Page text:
Code Recipe: GameTime

๐Ÿ“† Last updated on February 4, 2022. Created on February 4, 2022. ๐Ÿ”– unity3dgame-developmentprogrammingcode-recipe

Dealing with time in Unity isn't really painful, there is a convenient Time static object that unity provides which has a bunch of properties that track the passage of time in your game.

It only becomes painful once you begin to test code that uses that Time object. Since it's a static object it's almost impossible to mock. The solution I've used for a while is to create a GameTime class that wraps Unitys Time object and use that instead.

It's easy enough and doesn't add that much overhead, plus since it implements an interface it's very easy to mock out.

public interface IGameTime {
float deltaTime { get; }
float fixedDeltaTime { get; }
int frameCount { get; }
float time { get; }
float realtimeSinceStartup { get; }

public class GameTime : IGameTime {
public float deltaTime => Time.deltaTime;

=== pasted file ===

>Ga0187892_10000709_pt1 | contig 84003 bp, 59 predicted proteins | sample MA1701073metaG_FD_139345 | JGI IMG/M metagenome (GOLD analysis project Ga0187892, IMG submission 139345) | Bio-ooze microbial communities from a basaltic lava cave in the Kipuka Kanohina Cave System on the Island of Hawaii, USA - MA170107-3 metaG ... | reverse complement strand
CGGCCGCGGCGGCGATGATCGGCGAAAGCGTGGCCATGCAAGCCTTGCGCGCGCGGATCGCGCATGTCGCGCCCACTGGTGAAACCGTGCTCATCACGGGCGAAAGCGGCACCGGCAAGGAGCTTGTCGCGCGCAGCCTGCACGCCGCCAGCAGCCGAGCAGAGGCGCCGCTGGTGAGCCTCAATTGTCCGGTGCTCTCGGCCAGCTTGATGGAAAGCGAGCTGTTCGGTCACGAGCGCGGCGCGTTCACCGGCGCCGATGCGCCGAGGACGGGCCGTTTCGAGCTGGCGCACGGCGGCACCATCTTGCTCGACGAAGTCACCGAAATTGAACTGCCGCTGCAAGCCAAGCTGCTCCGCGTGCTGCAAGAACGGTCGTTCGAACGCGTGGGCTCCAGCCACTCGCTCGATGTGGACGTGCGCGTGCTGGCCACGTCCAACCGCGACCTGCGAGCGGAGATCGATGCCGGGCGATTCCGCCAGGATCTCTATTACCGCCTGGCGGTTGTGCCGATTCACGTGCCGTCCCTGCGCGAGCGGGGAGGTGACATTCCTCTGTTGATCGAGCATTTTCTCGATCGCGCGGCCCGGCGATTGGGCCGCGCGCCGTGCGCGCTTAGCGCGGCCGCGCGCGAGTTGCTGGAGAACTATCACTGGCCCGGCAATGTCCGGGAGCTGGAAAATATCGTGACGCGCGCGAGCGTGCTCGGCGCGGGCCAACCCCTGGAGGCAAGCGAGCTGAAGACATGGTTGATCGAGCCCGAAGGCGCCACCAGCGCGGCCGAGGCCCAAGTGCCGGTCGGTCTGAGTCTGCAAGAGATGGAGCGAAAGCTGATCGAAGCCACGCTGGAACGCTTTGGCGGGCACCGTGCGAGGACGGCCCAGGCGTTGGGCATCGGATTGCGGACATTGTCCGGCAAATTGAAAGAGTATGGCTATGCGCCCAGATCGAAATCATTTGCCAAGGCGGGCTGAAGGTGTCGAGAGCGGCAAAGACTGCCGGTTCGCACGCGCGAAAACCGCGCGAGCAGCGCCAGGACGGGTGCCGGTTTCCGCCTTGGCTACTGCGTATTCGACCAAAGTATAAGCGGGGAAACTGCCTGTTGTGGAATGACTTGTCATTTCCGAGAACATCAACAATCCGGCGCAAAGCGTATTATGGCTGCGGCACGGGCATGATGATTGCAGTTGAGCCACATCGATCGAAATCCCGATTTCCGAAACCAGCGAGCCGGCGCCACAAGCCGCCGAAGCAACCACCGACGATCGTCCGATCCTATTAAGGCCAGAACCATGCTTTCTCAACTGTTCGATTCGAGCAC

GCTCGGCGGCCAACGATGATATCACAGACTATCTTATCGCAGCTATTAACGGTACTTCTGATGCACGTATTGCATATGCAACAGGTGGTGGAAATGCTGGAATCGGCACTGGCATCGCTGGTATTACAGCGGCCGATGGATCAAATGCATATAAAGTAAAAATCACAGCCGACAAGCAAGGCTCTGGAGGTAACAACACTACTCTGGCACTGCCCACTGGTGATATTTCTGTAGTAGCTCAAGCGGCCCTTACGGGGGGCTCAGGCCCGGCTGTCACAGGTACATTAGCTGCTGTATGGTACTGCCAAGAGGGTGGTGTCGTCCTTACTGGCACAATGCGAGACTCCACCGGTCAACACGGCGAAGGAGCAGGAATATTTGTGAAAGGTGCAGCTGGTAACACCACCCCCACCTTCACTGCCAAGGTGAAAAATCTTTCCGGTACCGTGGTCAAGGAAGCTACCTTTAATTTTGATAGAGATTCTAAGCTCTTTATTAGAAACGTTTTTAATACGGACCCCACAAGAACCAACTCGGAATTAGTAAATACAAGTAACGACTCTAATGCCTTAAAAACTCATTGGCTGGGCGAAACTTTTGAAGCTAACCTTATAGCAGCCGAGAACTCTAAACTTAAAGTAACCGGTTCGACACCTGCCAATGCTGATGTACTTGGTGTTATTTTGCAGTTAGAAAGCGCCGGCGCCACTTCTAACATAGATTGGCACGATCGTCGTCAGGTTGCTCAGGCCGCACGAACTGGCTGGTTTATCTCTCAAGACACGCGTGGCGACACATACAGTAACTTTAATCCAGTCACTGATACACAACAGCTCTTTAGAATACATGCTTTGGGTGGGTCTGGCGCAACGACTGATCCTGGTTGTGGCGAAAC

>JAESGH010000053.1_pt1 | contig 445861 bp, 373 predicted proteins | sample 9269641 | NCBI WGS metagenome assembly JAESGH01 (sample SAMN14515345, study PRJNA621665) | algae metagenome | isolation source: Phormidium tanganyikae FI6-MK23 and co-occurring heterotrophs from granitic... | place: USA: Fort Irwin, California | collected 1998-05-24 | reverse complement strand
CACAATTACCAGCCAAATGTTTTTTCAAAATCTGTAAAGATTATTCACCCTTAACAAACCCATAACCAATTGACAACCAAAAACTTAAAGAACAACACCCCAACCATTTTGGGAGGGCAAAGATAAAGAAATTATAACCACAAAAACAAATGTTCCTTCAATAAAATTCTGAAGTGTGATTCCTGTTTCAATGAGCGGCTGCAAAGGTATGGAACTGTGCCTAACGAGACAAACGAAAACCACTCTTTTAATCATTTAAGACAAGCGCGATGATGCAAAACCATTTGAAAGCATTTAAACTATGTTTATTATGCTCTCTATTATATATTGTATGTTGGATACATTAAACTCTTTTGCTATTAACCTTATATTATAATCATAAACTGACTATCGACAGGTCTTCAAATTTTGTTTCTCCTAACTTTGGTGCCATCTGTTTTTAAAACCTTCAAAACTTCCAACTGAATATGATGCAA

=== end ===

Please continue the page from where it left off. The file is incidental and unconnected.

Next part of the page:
public float fixedDeltaTime => Time.fixedDeltaTime;

public int frameCount => Time.frameCount;
public float time => Time.time;

public float realtimeSinceStartup => Time.realtimeSinceStartup;

Putting it to use is really simple:

public SomeConstructor(IGameTime time = null) {
_time = time ?? new GameTime();
_startTime = _time.realtimeSinceStartup;

And mocking time in unit tests becomes trivial:

var mockTime = new Mock<IGameTime>(MockBehavior.Strict);
mockTime.Setup(m => m.deltaTime).Returns(1000f/60f);

var myObject = new SomeConstructor(mockTime.Object);

// write the rest of your test.

What do you think? Shoot me your thoughts on twitter.

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